US Economy Grows Faster than Expected
The US economy grew much faster than originally thought in third quarter as it expanded at an annual rate of rate of 3.9% between July and September over the 3.5% that was originally posted by the Bureau of Economic Analysis.
The rise comes after a strong second quarter for the country and means that America has now seen its strongest two consecutive quarters of growth for a decade with increased consumer spending being the biggest driver behind the rise with it growing by 2.2% rather than the 1.8% first estimated. With consumer spending accounting for 70% of America’s Gross Domestic Product (GDP) it is a valuable asset to the economy.
The United States had a sluggish start to the year, economically speaking, when it was hit by heavy snow that affected manufacturing and retail quite badly but since then it has lurched forward with great alacrity and seems to be picking up with real pace. Dan Greenhaus, chief strategist at BTIG, said:
“The question of whether the economy is accelerating or will accelerate is no longer a question; we can say somewhat definitively that the economy has already accelerated,”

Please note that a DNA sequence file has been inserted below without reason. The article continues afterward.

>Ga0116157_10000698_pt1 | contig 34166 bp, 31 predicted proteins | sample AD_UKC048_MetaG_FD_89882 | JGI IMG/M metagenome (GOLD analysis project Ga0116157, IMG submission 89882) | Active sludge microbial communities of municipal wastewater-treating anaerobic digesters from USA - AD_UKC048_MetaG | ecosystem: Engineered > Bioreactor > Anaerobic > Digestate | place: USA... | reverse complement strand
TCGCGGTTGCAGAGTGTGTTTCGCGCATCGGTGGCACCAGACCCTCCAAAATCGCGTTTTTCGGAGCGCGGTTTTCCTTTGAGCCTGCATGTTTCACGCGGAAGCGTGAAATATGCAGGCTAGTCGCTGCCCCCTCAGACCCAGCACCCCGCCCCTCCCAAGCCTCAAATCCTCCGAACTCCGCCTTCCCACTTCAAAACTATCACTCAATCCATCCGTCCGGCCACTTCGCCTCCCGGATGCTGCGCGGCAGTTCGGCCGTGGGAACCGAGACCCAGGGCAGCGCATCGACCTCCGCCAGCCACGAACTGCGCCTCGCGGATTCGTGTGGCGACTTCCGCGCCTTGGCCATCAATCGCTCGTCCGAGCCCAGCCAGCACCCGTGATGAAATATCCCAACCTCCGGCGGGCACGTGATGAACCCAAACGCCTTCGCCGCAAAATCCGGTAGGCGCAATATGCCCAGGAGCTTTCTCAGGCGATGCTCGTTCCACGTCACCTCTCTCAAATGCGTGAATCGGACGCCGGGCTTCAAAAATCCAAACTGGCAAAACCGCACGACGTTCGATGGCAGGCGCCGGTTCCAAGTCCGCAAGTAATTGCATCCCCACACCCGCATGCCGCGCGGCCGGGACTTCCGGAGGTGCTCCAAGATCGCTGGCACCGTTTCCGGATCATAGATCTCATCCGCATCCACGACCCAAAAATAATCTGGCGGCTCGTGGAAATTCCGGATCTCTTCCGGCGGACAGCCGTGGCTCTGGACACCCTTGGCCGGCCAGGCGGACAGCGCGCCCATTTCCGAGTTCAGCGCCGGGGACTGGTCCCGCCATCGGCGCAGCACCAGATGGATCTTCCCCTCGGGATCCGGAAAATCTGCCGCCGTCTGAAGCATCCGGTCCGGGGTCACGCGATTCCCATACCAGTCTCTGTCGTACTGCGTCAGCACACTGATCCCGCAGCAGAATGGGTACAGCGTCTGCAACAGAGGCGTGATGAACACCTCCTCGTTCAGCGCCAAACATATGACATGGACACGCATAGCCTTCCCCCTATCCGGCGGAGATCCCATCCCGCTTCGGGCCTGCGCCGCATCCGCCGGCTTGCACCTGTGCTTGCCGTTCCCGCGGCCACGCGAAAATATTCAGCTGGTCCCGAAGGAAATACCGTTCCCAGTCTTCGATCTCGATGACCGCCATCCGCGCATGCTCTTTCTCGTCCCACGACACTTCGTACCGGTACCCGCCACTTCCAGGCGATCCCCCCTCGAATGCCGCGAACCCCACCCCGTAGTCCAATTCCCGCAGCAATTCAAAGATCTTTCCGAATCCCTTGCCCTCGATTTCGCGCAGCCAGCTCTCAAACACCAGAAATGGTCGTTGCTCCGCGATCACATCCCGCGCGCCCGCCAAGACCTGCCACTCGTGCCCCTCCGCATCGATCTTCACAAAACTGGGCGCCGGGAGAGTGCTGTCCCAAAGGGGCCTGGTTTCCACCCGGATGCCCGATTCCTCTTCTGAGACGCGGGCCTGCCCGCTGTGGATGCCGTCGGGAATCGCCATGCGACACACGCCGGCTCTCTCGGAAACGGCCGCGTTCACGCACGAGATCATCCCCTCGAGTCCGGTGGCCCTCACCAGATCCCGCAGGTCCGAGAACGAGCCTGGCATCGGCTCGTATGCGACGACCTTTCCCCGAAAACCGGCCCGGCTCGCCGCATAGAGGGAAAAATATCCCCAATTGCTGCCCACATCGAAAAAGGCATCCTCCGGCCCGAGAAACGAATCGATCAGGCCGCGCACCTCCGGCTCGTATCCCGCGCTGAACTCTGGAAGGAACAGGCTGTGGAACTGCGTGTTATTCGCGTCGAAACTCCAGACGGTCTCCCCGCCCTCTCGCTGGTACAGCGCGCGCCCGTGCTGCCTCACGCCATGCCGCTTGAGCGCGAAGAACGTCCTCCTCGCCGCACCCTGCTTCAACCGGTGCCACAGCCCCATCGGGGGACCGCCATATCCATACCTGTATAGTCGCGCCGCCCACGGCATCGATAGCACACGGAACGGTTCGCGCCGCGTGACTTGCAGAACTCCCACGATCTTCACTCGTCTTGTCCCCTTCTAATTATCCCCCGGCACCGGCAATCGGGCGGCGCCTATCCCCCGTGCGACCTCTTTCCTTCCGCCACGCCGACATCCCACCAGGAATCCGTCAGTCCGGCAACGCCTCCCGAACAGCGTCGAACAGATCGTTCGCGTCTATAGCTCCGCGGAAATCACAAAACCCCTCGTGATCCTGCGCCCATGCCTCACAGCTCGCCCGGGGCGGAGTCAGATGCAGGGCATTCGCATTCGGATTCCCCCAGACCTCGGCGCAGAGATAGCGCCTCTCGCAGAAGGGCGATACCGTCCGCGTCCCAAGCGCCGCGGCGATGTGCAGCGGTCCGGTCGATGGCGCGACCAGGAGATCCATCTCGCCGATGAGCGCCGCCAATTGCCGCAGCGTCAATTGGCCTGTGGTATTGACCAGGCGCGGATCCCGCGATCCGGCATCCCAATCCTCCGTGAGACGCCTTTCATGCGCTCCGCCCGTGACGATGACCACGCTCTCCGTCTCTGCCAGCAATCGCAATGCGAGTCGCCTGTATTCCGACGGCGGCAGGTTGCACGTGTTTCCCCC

This revision has come to a surprise to many, including economists, as there had been some bleak speculation of late. Paul Dales, a Capital Economics economist, said:
“Most people were expecting a downward revision so this was a real surprise.”
With the US federal reserve recently ending its stimulus package, which involved a quantitative easing (QE) stimulus programme of buying financial assets and creating new money to pay for them, this is great news for the economy as it continues to grow without this and at an excellent rate at that. This has however led to increased speculation that the Federal Reserve could increase raise interest rates which have sat at 0% since the start of the financial crisis, in March of next year. At the end of October, the US Federal Reserve said it would not raise interest rates for a “considerable time”.
House prices have also seen a rise as of late which is a boost to another major sector of the US economy. The closely-watched S&P/Case Shiller index jumped 4.9% year-on-year showing that house prices had risen by more than was expected in the month of September.
“With the economy looking better than a year ago, the housing outlook for 2015 is stable to slightly better,” said David Blitzer, chairman of the index committee at S&P Dow Jones Indices.